B.C. Budget 2018: New payroll tax offsets loss from cancelling medical premiums

Employers who thought they were off the hook for Medical Services Plan premiums as employee benefits when the NDP government announced the elimination of premiums last year got a surprise on Tuesday. The NDP government’s budget unveiled a new payroll tax in 2019 to offset the loss in revenue from the premiums.

The payroll tax will be a new expense for many companies that have payrolls over $500,000; those with payrolls under $500,000 will be exempt from the tax.

Finance Minister Carole James said since government is one of the biggest employers, the public sector will account for about 20 per cent (ultimately $400 million a year) of the revenue that new tax brings in when fully implemented.

The “employer health” tax, as it is dubbed by government requires companies with payrolls over $500,000 a year to pay a 0.98 per cent tax on annual payroll. The tax goes up in increments up for every $250,000 in payroll. Big companies will be hardest hit as they will pay a 1.95 per cent of tax on payrolls over $1.5 million.

The tax is projected to bring in $463 million in 2018-19, $1.85 billion in 2019-20, and $1.92 billion in 2020-21. MSP premiums brought in $2.6 billion annually in revenue so there will still be a large gap the government is looking to make up.


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A government-appointed group will make other recommendations by the end of March on ways to replace the remainder of revenue lost through MSP premium elimination. Ideas like an income tax surcharge may be implemented. But the budget documents says the final analysis will focus on “progressivity, fairness and competitiveness of the tax system.”

The elimination of MSP premiums will be complete by Jan. 1, 2020, which, combined with a 50 per cent cut that took effect this year, will save individuals who paid premiums up to $900 a year and families $1,800 a year. Employers paid the premiums for some workers but the government doesn’t know what proportion of premiums were paid by employers.

James said MSP premiums were akin to a regressive and unfair tax since it wasn’t tied to income. Individuals earning $45,000 a year have paid the same as someone earning $250,000. But James admitted MSP premiums were a solid source of government revenue.

She said the employer payroll tax exists in other provinces but B.C. will have the lowest payroll tax rate in Canada. In a press conference, James said the government consulted with other provinces including Manitoba, Ontario and Quebec which all have similar payroll taxes.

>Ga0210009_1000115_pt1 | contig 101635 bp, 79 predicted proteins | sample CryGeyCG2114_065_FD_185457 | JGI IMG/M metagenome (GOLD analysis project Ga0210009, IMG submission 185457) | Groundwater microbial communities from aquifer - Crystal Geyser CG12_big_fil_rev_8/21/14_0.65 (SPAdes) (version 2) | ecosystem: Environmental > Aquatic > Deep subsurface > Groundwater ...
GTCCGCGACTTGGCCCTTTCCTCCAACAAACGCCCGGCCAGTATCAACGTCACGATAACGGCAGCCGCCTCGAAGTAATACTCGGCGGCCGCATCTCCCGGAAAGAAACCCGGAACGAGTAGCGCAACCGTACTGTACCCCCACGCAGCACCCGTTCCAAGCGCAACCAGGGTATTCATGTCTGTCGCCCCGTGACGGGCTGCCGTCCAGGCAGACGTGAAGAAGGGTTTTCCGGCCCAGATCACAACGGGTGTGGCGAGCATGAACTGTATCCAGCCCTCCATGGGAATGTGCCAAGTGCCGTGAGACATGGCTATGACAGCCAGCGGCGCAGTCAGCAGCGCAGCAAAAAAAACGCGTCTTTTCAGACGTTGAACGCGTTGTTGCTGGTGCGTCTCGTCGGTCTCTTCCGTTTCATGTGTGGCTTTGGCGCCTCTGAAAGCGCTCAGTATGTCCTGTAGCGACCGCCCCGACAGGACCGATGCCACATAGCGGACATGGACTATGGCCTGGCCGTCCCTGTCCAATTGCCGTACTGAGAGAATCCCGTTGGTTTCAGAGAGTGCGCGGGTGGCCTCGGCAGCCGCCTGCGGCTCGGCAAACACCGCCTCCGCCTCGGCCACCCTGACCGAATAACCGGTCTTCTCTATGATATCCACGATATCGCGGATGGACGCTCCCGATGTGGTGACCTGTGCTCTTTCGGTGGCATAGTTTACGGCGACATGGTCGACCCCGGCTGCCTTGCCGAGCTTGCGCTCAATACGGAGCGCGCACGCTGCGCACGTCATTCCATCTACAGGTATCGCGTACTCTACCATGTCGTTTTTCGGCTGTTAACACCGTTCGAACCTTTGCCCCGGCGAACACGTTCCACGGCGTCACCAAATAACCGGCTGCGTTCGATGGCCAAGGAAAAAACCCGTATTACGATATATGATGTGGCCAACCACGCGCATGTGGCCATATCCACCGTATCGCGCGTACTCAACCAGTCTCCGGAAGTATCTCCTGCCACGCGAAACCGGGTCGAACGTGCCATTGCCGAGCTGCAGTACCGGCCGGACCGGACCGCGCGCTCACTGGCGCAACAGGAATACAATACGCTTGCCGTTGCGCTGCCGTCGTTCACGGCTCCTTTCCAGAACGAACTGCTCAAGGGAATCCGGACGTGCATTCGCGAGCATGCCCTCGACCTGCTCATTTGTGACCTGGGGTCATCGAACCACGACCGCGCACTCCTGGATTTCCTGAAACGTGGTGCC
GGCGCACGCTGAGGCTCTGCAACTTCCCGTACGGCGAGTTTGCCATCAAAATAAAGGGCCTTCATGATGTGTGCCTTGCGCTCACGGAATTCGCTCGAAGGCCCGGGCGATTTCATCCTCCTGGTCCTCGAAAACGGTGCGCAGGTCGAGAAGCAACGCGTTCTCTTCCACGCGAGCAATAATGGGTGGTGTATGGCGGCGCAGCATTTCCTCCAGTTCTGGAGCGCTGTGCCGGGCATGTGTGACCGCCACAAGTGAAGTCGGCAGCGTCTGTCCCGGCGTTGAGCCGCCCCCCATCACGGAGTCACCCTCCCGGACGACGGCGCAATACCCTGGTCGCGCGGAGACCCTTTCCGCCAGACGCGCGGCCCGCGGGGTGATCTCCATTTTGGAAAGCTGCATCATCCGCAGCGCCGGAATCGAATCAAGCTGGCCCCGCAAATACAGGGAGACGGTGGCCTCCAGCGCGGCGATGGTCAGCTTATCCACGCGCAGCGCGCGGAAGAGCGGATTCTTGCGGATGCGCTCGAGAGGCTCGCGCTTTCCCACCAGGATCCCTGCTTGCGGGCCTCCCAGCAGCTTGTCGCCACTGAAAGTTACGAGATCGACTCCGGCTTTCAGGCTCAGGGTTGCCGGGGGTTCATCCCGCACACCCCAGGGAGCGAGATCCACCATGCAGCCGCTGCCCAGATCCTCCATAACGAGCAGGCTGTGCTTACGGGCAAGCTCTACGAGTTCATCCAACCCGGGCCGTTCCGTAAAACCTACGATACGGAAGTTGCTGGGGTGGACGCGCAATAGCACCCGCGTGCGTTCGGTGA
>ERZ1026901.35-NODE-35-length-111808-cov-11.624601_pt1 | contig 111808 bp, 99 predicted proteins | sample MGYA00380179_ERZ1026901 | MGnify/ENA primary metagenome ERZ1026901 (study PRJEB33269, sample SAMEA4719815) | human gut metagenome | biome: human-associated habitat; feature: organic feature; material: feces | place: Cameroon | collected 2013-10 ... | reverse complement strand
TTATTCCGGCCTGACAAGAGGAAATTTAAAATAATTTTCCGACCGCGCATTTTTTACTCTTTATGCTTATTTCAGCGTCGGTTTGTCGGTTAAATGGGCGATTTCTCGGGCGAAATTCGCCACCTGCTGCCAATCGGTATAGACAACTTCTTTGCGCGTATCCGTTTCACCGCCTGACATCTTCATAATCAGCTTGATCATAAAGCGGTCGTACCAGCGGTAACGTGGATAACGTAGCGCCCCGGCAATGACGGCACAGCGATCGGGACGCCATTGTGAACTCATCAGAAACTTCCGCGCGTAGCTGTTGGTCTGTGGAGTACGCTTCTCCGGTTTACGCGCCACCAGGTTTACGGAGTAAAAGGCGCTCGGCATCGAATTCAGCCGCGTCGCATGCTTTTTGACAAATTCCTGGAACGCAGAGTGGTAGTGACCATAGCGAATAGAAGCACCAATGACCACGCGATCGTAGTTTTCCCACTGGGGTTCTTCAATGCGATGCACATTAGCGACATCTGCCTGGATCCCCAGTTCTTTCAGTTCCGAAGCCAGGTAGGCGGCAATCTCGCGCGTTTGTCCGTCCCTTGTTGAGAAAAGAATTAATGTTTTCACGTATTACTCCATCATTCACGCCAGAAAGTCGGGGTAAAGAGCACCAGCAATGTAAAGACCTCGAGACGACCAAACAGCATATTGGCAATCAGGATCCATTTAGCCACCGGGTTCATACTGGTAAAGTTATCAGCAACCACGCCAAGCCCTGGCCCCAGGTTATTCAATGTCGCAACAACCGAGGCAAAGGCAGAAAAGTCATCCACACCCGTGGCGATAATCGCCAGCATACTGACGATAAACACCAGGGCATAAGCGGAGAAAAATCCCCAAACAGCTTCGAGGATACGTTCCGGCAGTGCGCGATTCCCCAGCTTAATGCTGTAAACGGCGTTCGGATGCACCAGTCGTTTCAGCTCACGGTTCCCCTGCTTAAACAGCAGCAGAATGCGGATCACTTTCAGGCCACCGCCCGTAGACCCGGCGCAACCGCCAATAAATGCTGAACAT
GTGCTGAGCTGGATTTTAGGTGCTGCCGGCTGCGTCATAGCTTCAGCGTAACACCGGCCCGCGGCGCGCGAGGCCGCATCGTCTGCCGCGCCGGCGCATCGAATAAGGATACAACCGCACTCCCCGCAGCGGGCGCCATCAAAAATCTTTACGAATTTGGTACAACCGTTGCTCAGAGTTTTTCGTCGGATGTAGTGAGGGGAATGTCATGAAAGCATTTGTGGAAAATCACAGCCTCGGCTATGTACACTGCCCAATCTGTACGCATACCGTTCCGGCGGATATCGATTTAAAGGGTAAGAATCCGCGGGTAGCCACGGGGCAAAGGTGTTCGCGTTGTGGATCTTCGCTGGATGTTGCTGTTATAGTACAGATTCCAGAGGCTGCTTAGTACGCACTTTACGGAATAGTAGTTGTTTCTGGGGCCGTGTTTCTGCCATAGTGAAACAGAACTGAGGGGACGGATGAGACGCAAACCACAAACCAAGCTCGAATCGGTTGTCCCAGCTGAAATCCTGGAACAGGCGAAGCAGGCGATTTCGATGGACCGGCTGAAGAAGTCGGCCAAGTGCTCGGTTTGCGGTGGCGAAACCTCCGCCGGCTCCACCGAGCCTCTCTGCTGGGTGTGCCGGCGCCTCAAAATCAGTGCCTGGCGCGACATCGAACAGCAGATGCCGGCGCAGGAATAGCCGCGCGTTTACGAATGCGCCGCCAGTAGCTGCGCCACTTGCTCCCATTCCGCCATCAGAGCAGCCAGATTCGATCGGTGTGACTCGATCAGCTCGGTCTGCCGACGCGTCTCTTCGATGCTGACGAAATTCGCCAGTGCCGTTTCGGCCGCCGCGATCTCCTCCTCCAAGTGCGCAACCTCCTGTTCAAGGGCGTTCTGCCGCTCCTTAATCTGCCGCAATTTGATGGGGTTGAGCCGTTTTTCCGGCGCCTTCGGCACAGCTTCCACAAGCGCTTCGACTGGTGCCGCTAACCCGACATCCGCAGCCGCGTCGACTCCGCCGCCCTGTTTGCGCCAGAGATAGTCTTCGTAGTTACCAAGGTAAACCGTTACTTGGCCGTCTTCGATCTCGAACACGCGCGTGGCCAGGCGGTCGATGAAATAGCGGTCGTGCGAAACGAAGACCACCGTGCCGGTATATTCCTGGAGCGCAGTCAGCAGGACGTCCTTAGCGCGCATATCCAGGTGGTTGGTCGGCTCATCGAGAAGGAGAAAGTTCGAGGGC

“The advice we got was to give time for implementation and discussions,” she said, referring to negotiations which may ensue between companies and employees. Asked about whether there might be some unintended consequences like layoffs, she pointed to provinces like Quebec which are “booming” even with such taxes.

The Greater Vancouver Board of Trade has concerns about the impact of the payroll tax on businesses, saying in a press release:

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“In doing this, the government will be reducing the tax burden on individuals, by transferring the majority of the $2.6 billion burden onto business. Because many larger corporations already pay this on behalf of their employees (as a benefit), the incremental impact of this payroll tax will overwhelmingly affect small-midsize businesses the most.”

In other revenue-raising measures, the government said it will boost taxes on tobacco in the 2018-19 fiscal year only. Based on current tobacco consumption rates, the tax will lift tax revenues to $822 million in 2018-19, $112 million more than sales tax revenue in the previous fiscal year. The percentage increase is said to be about 11 per cent, according to the Ministry of Finance. Before the increase, B.C. lagged most other provinces in tobacco tax rates.

Cannabis is expected to be legalized later this year and, curiously, the B.C. share of cannabis tax revenue is projected to be only $50 million in 2018-19, rising to $75 million in 2019-20. It is not clear if there will be a price advantage to consumers using cannabis compared to tobacco and if so, whether tobacco smokers may switch to cannabis.

The Health Ministry budget will balloon to a hair below $20 billion in fiscal 2018-19, by far the most spent by any ministry. James said the government will spend $548 million over three years on seniors care and $150 million more over three years on primary care.

The capital budget envisions spending $1.11 billion in the current fiscal year and $1.10 billion in 2018-19, totalling $3 billion over the next three years. Some of the biggest capital projects are already announced hospital upgrades across the province. Noticeably absent from the budget is any mention of the St. Paul’s Hospital redevelopment near Main Street and Terminal Avenue in Vancouver. Health minister Adrian Dix had said last year that he expected financing for a business plan in this budget.

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While long-term hospital renewals like Peace Arch (completion in 2021) and Royal Columbian (2026) are specified in capital expenditures, St. Paul’s is not even at a preliminary budgeting stage.

Hospitals and health regions will consume $13.4 billion in 2018-19 and the Medical Services Plan, which pays fees to doctors for patient services, will cost $4.81 billion, five per cent more than the current fiscal year.

Pharmacare adds another $1.272 billion in costs to Ministry of Health spending. The government has allocated $105 million to the Pharmacare budget, largely because it has eliminated deductibles for an estimated 240,000 lower income families.


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